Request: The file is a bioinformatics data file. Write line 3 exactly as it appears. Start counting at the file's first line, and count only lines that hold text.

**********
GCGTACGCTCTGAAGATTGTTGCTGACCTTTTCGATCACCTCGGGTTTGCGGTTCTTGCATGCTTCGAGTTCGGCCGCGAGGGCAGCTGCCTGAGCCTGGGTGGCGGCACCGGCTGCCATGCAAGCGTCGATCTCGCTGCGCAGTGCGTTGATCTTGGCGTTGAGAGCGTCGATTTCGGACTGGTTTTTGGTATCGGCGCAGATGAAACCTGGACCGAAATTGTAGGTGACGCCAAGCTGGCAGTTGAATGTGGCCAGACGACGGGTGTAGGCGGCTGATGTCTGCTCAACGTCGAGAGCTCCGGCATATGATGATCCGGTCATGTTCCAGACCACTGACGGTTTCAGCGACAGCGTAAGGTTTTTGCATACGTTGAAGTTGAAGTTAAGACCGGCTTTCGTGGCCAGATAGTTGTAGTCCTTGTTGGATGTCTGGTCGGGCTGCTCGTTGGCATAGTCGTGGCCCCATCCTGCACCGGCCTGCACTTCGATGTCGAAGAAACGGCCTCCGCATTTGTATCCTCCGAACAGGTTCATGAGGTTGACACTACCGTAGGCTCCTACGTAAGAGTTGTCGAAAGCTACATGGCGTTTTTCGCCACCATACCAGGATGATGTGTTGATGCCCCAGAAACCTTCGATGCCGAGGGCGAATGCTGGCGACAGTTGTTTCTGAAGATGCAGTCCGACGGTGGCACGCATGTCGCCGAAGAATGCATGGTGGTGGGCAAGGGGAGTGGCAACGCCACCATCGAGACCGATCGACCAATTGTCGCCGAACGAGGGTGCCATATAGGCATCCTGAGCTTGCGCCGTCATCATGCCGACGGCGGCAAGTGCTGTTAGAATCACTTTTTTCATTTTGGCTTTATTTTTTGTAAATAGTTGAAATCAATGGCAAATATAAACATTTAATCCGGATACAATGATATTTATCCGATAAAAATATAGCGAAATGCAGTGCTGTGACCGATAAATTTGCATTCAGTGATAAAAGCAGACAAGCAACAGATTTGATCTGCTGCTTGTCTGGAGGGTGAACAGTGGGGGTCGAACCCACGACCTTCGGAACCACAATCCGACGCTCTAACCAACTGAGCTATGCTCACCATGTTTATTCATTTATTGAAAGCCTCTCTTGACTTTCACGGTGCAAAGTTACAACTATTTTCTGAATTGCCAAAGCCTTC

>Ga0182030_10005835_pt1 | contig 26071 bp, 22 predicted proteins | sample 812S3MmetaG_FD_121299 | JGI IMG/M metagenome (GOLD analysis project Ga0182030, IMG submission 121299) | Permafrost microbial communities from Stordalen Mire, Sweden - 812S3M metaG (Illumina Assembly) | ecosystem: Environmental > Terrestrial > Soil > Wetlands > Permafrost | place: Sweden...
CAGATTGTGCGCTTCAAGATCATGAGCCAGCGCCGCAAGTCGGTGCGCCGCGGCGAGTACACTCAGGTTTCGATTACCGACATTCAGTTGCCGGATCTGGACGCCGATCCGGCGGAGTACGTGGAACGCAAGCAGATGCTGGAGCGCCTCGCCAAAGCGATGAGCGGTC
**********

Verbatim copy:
CAGATTGTGCGCTTCAAGATCATGAGCCAGCGCCGCAAGTCGGTGCGCCGCGGCGAGTACACTCAGGTTTCGATTACCGACATTCAGTTGCCGGATCTGGACGCCGATCCGGCGGAGTACGTGGAACGCAAGCAGATGCTGGAGCGCCTCGCCAAAGCGATGAGCGGTC